Tuesday, July 6, 2010

In My Element--Finding a Parking Spot


The beginning of relationships can be awkward: freshman year roommates, blind dates, bloggers.

To avoid “boy is it ever (insert weather observation) out there” or “of all the cheeses on that platter over there, which is your favorite?” I have a collection of ice breakers I use.

Being new to the blog and wanting to share my element with you I thought I would use the best of my ice breakers: “What do you do better than anyone you know?”


Not sure? I'll give you some examples: my brother is the better than anyone he knows at catching things he accidentally drops (cell phone, keys and Jonathan Kelley at Element Bars is better at Nintendo’s “Contra” than anyone he knows. I am better at parallel parking than anyone I know.

By parallel parking I do not mean maneuvering between orange cones in the blog parking lot. My parallel parking skills are at their best in urban settings when parking spot demand outweighs supply and there is inconsistent spot turnover. In these situation you need horn deafness, know how to carnival, ability to spot the spot, ride the rear and embrace the yellow.
When I get the opportunity to use these skills I am in my element.

Spotting the spot- My eyes are open for sudden movements of cars and gradual movements of people. Here are some particulars I look for:
• Brake lights of parked cars (a sign that the car has been turned on or is backing up).
• People leaving work tend to say good-bye to coworkers with keys in hand.
• People with lots of groceries or shopping bag that need to get to the car to unload cargo.
• Illegal spots near fire hydrants at the beginning of the block where I stalk like a Lion on the Sahara listening to sports talk radio.
Riding the rear- When a fellow competitor is trying to get into a spot that either is difficult or too small I move in right behind them. I DO NOT HONK, the competitors behind me will do that. When the horns sound, I make eye-contact shrug my shoulders and mouth the words “I’m sorry” at the flustered parker.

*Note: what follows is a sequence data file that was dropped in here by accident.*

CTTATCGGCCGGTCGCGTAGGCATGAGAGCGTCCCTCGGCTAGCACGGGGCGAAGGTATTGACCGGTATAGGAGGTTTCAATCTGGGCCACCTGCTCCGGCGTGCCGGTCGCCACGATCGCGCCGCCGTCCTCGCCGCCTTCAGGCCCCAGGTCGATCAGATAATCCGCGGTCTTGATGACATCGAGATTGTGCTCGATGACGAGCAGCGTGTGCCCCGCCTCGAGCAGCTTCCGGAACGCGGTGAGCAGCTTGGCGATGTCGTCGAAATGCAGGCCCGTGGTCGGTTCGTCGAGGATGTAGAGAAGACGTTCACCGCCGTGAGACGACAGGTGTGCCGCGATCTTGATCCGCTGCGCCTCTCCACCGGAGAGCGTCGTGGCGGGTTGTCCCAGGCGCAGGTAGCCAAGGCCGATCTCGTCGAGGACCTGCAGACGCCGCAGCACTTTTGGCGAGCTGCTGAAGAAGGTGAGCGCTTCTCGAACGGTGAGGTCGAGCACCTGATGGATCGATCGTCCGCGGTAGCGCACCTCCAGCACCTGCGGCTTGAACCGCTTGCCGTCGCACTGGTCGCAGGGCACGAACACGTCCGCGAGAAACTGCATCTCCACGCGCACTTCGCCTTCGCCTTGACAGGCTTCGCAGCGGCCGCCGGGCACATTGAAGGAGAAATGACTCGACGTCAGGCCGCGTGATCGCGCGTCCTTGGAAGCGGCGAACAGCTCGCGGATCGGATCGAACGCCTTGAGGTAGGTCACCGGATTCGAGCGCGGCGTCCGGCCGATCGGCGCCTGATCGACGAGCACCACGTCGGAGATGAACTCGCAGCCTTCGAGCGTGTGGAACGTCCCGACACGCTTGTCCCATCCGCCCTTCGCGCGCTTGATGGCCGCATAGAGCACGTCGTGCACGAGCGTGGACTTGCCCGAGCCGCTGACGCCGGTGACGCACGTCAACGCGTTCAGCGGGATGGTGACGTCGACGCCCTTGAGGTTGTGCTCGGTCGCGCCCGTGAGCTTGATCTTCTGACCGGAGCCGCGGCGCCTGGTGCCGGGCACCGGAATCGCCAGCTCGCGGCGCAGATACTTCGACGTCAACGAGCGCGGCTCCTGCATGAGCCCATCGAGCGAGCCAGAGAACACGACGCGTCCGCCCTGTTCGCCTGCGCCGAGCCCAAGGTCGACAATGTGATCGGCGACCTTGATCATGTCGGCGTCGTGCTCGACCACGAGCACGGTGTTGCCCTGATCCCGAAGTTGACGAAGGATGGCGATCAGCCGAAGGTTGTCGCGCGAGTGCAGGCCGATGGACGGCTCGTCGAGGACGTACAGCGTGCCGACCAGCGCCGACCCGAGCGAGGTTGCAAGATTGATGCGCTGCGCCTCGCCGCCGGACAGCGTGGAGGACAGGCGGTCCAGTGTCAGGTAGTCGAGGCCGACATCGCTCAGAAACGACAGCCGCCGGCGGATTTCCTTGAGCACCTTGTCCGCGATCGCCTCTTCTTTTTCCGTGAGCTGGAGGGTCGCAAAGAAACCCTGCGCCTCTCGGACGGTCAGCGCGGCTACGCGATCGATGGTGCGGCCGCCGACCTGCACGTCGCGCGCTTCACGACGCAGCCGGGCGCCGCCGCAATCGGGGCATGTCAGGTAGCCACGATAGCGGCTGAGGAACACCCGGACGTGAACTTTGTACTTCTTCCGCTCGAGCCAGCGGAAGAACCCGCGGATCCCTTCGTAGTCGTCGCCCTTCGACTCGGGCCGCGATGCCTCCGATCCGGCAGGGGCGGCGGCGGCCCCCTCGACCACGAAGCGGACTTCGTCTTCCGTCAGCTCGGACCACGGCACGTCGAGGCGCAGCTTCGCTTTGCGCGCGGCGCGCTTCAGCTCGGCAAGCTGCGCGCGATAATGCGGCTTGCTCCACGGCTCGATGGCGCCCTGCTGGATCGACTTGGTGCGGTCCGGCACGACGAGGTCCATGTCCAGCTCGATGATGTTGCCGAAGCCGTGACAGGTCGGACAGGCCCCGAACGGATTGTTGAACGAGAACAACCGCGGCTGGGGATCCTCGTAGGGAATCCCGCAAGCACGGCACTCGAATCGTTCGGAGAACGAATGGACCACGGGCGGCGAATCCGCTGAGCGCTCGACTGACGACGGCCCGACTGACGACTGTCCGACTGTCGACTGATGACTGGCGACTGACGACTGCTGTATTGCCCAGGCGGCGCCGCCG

Embracing the yellow-If I have driven around for a while and can’t find anything. I take the pole position instead of racing through the yellow. When the light goes green I dictate the pace at which the pack goes around the block. Perhaps something will open up or I’ll spot someone trying to get into a car.

Horn deafness- Embracing the yellow, setting a slow pace and trying to get into a tight space tends to anger people in the form of honking.. . . or so I’ve been told. I don’t hear horns.
Carnival-ing- Once I have found a spot a few inches bigger than my car or more, I find a way to get my car into that spot. Even if it means hitting a bumper or two. . .several times. Like bumper cars at a carnival I figure out a way to get my car into the spot no matter the contact it takes.
Is the ice broken?
I could write many more words about the skills in bold up above--but in order to break the ice I need to hear what you are better at than anyone you know. For my Thursday post I will continue the conversation with more about my element, your element and the intricacies of parallel parking.

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